A few weeks ago, I wrote about uncluttering your computer’s file system, and several of you left some great comments about how you have incorporated external storage into your setup.
External storage isn’t just for techies with massive drives full of music, movies, and software. It’s essential for backing up files, or for simply getting older files that you need to keep out of the way. For those of you who haven’t used external storage before today, I’ll offer a brief overview to get you started.
First, the cold hard truth. Computer hard drives fail. It’s not a matter of “if,” but “when.” Since they are guaranteed to fail, neglecting to back up your data is one of the quickest routes to an uncluttered computer — but the reality is that it makes about as much sense as uncluttering your home by burning it to the ground. If you’re maintaining an uncluttered file system, you’ve kept files for a reason. Just as we suggest honoring mementos, you should honor the digital files that you don’t delete by keeping them safe.
External storage is also a great way to keep older files from cluttering your search results. I like to archive projects that are over a year old and keep them off of my primary hard drive. This reduces the number of results that come up when I search for files, and also keeps my internal hard drive from becoming full. I also keep all photography and other media files on external storage.
These are the simplest of the external storage options. A Firewire/USB drive consists of a normal computer hard drive enclosed in a case that includes Firewire and/or USB connectors. You just plug it in to your computer, and drag-and-drop files to it just like any other folder. Drives like Western Digital’s My Book include one-touch backup to make safeguarding files simple, and smaller USB-powered drives like the Passport let you take lots of files with you without the clutter of extra power cables.
There’s a trade-off for such simplicity, however. External drives, like internal drives, are subject to failure. You should still back up files that you store on an external drive, unless you use the external drive itself only for backup.
Network Attached Storage Devices
Where Firewire/USB drives connect directly to your computer, a network attached storage (NAS) device connects to your home network via a router. Though integrating a NAS into your storage setup adds the complexity of home networking, the additional flexibility can be worth the effort. NAS devices vary from single drives, to multiple drives that offer the benefit of data redundancy; if one drive fails, you can replace it without losing any data.
For my personal storage needs, I invested in a ReadyNAS NV+ loaded with four 750 GB Seagate drives configured in a RAID array. If that seems complicated, it’s much simpler than the half dozen USB drives I’d filled with files, photos and my CDs. If it weren’t for the NAS, I’d have power and USB cables everwhere — talk about clutter!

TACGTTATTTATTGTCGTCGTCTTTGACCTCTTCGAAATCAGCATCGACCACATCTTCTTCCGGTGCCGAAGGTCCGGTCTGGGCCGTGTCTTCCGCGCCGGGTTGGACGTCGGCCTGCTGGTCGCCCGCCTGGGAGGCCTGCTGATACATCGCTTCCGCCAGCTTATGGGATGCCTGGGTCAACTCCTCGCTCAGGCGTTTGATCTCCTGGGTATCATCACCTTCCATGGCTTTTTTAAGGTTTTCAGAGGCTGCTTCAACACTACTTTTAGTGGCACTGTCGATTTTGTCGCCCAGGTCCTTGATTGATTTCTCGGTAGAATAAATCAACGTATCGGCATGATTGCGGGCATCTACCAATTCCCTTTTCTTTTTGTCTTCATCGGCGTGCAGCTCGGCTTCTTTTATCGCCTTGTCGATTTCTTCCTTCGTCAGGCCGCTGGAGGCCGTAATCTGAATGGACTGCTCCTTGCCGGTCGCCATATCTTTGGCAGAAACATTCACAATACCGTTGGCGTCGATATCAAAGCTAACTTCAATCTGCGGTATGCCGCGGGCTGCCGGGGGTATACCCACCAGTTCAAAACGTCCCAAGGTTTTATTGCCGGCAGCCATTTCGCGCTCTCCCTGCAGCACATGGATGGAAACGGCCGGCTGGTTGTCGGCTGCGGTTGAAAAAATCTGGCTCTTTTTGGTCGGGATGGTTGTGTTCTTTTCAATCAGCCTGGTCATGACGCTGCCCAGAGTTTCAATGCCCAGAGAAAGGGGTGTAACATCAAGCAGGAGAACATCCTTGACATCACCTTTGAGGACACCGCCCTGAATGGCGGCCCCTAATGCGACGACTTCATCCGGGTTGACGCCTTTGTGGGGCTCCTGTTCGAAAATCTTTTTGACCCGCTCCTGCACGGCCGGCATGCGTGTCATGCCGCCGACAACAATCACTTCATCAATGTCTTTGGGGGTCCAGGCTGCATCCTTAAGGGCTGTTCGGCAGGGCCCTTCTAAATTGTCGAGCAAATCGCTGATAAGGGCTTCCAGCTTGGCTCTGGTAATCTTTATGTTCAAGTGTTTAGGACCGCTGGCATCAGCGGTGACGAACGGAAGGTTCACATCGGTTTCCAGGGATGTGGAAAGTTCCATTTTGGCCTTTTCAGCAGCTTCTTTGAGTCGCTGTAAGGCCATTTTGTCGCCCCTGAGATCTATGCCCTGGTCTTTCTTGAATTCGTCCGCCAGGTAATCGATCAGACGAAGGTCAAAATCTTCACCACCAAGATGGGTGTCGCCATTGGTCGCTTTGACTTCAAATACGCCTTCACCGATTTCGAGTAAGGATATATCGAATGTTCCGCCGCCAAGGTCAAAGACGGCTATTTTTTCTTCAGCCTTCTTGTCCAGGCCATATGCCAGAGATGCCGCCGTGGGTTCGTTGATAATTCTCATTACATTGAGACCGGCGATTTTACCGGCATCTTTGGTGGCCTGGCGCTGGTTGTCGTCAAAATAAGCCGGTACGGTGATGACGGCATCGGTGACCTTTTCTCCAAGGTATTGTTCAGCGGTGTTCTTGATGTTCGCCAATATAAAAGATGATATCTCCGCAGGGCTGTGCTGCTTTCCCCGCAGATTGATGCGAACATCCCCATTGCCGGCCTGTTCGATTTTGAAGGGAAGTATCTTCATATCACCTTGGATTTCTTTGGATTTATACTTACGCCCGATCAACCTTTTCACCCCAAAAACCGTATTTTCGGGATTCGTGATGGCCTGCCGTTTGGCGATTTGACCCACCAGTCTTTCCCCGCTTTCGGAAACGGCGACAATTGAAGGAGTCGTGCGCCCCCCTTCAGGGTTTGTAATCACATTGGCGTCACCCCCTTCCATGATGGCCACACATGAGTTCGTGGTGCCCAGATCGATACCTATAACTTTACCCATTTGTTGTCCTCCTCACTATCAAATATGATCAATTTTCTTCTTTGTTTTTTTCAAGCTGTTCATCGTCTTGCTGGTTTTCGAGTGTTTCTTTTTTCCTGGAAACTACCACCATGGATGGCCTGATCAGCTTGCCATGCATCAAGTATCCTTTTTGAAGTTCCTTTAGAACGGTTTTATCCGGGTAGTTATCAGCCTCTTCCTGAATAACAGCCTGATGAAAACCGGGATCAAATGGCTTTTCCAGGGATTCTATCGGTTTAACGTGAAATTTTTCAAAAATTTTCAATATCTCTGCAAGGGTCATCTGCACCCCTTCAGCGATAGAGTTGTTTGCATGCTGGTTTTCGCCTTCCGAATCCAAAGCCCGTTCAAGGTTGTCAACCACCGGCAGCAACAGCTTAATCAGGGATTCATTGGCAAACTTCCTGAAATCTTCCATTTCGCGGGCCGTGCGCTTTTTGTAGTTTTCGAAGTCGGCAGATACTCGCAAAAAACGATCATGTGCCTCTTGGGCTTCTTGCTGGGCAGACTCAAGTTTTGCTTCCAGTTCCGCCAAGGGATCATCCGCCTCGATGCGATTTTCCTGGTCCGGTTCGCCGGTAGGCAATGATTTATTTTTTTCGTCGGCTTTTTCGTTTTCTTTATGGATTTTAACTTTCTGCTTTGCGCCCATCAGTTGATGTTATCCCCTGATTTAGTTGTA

If you’re comfortable handling hard drives, and don’t need so much storage right away, you can buy your NAS without drives, then get your drives from someplace like NewEgg and install them as you need them. Just keep in mind that you’ll need to install at least two drives to take advantage of drive redundancy.
You’ve got to love the internet. The ubiquity of broadband internet, and declining data storage and bandwidth costs have finally made backing up files online a cost effective alternative to network attached storage. Pricing structures vary among online storage services, but generally a relatively small monthly fee gets you access to enterprise class data centers where your files are protected by the same hardware and geographic redundancy that businesses use to protect their valuable data. The services available are too numerous to list here, but some popular options for you to check out include Mozy, XDrive, Box.net, and Carbonite.
One of my favorite online storage tools is Jungle Disk. Jungle Disk isn’t an online storage service itself, but a program that lets you store and retrieve files on Amazon’s Simple Storage Service just like an external drive on your computer. Jungle Disk is a free download, and you pay Amazon for only the storage space and bandwidth that you use.
If you’ve got a favorite storage or backup solution, please share it with us in the comments!
We hope that everyone has enjoyed Brian’s three-part series on data organization. Brian is one of Unclutterer’s amazing programmers, and we are so happy that he agreed to write this series during our March month of sharing. Thank you, Brian!